Study Assesses Continuous Glucose Monitoring SystemJune 14, 2006
Clinical results presented at ADA Scientific Sessions suggest accuracy and stability of Abbott's FreeStyle Navigator over five days of wear.
WASHINGTON /PRNewswire-FirstCall/ -- Abbott announced the presentation of results from a new study designed to assess the accuracy of the FreeStyle Navigator Continuous Glucose Monitoring System for people with diabetes. The study met its primary endpoint of demonstrated accuracy and stability over five days of wear.
Study results were discussed by William L. Clarke, M.D., professor of pediatrics at the University of Virginia Health System, in a presentation during the 66th annual Scientific Sessions of the American Diabetes Association.
FreeStyle Navigator Continuous Glucose Monitoring System is an investigational device under FDA review. The system includes a five-day sensor, a transmitter, and a wireless receiver, with a built-in FreeStyle blood glucose monitoring system. The system is designed to provide glucose readings once per minute, high/low glucose alarms, and projected glucose alarms.
The accuracy of FreeStyle Navigator was assessed in 58 subjects, ranging in age from 18 to 64. Comparison of the FreeStyle Navigator system measurements (n=20,362) with a laboratory reference method (YSI) gave a mean absolute relative difference of 12.8% and a median absolute relative difference of 9.3%. On the Clarke Error Grid (CEG), 81.7% (n=16627) of measurements were in zone A, and 16.7% (n=3398) were in zone B (as compared to YSI). The Clarke Error Grid compares readings from a lab reference with a reading from a glucose monitoring device at a specific point in time. The variance between the two readings is placed on a grid within clinical categories, also known as zones. Each zone is labeled A, B, C, D, or E. Points in the A zone are clinically accurate and most consistent with the lab reference value. B zone readings are clinically acceptable. Points in the C, D, and E zones are progressively less accurate.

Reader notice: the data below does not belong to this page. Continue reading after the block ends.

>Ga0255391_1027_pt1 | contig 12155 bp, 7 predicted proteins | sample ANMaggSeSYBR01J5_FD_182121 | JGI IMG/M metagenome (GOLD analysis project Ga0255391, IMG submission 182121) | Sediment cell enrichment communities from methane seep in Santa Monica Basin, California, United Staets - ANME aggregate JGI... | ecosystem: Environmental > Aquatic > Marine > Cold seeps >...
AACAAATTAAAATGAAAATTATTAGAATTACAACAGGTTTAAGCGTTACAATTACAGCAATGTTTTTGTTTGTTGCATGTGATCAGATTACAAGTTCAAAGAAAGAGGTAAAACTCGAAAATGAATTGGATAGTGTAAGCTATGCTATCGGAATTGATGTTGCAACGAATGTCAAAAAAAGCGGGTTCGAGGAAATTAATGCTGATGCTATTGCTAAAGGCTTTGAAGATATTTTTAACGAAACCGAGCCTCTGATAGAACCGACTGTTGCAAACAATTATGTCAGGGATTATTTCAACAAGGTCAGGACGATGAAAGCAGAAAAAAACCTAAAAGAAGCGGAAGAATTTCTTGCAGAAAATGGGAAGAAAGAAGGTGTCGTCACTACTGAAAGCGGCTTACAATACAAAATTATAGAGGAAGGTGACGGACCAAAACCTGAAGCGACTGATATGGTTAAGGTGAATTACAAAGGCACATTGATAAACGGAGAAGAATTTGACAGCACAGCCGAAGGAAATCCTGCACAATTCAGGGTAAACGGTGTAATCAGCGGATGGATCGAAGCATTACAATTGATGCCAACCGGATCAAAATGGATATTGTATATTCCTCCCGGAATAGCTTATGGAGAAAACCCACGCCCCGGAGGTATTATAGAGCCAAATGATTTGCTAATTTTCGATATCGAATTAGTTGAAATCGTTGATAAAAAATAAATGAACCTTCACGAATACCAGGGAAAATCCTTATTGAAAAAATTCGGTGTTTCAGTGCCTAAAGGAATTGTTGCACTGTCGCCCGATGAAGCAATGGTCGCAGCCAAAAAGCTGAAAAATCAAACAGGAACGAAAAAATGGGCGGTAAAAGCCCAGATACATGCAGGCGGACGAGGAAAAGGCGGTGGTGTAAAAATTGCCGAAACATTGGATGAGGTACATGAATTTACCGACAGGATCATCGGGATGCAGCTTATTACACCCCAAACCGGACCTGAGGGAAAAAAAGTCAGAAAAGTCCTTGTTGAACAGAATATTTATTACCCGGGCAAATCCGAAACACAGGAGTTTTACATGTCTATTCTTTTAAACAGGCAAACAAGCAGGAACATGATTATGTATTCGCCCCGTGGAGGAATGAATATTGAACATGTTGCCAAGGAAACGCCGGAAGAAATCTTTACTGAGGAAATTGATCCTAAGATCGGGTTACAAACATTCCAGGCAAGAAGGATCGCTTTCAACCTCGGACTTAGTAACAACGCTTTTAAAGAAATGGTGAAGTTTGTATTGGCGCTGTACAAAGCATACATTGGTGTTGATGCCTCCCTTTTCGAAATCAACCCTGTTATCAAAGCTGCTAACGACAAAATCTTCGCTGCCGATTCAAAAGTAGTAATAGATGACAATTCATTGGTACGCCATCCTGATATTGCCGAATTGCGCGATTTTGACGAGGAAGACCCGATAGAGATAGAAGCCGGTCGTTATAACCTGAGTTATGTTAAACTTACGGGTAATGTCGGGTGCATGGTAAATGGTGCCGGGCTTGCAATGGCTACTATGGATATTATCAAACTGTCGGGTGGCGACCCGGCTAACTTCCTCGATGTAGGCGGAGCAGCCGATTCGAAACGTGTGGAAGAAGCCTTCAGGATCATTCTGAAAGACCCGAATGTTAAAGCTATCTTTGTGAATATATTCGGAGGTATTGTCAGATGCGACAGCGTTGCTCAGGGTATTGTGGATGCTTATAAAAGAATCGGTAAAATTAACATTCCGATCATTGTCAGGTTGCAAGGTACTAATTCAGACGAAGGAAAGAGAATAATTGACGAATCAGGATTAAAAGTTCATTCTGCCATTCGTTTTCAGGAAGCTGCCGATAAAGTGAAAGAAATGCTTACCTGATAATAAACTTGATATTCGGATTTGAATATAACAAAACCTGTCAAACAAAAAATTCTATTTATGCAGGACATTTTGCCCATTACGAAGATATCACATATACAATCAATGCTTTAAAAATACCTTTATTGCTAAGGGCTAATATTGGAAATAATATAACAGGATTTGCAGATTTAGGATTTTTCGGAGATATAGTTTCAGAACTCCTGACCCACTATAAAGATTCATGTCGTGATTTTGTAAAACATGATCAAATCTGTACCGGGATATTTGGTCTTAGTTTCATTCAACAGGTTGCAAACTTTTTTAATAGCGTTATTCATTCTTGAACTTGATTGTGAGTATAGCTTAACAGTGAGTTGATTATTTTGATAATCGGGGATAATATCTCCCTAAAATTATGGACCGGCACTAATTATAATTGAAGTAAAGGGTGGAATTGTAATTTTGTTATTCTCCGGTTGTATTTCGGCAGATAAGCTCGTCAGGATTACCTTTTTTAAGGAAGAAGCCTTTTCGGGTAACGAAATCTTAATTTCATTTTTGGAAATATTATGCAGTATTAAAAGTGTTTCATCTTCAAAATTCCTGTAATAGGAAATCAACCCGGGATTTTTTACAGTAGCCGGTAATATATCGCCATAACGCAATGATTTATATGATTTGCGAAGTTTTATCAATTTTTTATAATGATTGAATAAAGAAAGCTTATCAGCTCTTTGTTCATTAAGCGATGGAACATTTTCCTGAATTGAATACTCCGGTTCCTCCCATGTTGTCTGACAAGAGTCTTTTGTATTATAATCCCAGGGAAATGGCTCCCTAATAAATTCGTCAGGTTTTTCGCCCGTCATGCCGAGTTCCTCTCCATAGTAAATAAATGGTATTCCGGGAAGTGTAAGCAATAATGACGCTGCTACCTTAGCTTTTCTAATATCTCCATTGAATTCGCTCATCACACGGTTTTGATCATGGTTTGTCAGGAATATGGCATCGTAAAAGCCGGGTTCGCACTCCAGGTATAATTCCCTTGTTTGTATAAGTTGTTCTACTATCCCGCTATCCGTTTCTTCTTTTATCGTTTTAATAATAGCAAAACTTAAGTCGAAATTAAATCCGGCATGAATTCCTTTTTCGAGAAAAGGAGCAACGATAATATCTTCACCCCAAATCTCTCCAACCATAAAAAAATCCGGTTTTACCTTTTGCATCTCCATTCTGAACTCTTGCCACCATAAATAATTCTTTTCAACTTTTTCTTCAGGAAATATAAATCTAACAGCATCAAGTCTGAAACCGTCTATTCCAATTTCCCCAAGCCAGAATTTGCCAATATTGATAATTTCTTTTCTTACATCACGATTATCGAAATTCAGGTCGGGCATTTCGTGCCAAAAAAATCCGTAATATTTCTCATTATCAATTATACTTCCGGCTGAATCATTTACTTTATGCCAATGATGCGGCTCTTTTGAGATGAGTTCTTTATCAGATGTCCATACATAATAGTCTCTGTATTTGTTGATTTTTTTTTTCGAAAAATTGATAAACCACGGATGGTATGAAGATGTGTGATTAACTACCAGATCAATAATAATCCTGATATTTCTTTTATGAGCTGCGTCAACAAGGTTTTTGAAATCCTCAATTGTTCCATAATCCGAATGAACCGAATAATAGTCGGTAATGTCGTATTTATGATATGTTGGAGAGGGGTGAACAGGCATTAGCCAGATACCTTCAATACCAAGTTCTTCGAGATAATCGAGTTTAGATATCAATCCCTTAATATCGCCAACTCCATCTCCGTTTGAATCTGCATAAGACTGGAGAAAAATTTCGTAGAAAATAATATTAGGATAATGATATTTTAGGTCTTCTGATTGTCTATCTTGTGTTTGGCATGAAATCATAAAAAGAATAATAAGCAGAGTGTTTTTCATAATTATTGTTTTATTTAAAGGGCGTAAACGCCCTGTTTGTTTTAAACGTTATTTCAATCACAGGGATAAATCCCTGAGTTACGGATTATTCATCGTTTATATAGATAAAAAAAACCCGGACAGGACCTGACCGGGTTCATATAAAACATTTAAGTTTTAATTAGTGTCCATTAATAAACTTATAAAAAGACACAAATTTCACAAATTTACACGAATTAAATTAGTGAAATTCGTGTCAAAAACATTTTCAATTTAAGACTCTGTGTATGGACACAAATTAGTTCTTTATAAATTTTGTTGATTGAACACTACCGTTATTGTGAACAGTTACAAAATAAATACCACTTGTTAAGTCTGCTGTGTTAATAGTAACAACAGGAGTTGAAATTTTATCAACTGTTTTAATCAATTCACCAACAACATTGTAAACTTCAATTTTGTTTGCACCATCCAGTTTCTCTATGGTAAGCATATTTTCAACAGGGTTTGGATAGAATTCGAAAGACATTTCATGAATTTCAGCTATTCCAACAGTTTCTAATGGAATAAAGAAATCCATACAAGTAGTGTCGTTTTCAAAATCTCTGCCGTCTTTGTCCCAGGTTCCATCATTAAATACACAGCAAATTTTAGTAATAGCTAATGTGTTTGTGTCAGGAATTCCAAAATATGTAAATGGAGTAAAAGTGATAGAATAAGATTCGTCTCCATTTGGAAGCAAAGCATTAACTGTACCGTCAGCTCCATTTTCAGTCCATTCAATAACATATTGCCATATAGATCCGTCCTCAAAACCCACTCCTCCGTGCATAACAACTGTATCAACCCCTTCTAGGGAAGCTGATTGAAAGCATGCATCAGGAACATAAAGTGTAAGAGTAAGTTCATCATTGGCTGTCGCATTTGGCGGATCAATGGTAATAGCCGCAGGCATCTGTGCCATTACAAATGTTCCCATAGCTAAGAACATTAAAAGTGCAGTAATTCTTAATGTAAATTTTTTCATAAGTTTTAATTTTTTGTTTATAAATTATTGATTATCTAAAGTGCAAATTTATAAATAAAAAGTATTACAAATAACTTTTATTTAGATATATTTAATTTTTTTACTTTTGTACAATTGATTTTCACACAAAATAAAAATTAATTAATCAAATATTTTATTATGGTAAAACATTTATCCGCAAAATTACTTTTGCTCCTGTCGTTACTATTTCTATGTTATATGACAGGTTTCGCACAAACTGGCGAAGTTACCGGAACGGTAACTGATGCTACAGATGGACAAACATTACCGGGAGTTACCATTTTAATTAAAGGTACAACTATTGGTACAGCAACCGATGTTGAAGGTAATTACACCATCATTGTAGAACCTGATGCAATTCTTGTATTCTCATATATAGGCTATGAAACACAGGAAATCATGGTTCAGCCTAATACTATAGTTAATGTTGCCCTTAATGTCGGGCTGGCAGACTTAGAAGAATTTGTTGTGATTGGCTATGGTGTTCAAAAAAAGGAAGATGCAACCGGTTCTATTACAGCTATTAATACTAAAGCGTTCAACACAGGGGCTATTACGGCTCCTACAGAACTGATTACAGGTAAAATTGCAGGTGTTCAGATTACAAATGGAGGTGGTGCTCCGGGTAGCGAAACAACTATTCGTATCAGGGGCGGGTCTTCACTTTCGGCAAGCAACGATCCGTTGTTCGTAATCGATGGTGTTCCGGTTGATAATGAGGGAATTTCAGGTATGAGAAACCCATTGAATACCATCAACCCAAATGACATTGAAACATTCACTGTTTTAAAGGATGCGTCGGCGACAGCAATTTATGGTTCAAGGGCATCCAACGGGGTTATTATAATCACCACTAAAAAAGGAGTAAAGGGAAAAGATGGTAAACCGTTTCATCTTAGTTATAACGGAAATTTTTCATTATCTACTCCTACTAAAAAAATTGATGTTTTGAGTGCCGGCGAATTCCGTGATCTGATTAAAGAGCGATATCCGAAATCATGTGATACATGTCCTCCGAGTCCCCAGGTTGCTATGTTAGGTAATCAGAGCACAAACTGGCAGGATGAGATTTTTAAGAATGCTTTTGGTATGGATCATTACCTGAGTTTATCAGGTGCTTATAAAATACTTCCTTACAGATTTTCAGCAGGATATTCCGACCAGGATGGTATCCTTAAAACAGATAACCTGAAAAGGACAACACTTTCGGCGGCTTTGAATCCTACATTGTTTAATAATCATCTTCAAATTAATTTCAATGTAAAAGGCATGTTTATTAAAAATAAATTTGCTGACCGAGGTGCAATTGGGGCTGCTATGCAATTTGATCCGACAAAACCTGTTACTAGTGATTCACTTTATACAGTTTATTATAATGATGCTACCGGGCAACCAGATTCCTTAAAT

"Frequent and accurate glucose monitoring is an essential element of achieving tight glycemic control. The accuracy, particularly in the A zone, of continuous glucose monitoring sensors is critical to assessing the benefits that patients can derive from the technology," said Dr. Clarke. "In clinical studies presented by Abbott earlier this week, the FreeStyle Navigator system, under development, has set a new threshold for point glucose accuracy in a continuous glucose monitoring system."
"We look forward to making FreeStyle Navigator available to people with diabetes, and we're very pleased that the system continues to demonstrate excellent accuracy in clinical studies," said Ed Fiorentino, president, Abbott Diabetes Care.
About Abbott Diabetes Care
Abbott Diabetes Care, based in Alameda, Calif., is a worldwide leader in developing, manufacturing, and marketing glucose monitoring systems designed to help patients better manage their diabetes. Abbott Diabetes Care is committed to developing products to reduce the discomfort and inconvenience of blood glucose monitoring and to introducing systems that are easier to use, require smaller blood samples, and provide faster results.
Abbott Diabetes Care has several leading-edge glucose monitoring systems and test strips in the U.S. for use in both home and hospital settings; leading brands include FreeStyle, FreeStyle Flash, and Precision Xtra. Additional information about Abbott Diabetes Care may be found here.
Abbott is a global, broad-based health-care company devoted to the discovery, development, manufacture, and marketing of pharmaceuticals and medical products, including nutritionals, devices, and diagnostics. The company employs 65,000 people and markets its products in more than 130 countries. Abbott's news releases and other information are available on the company's Web site.
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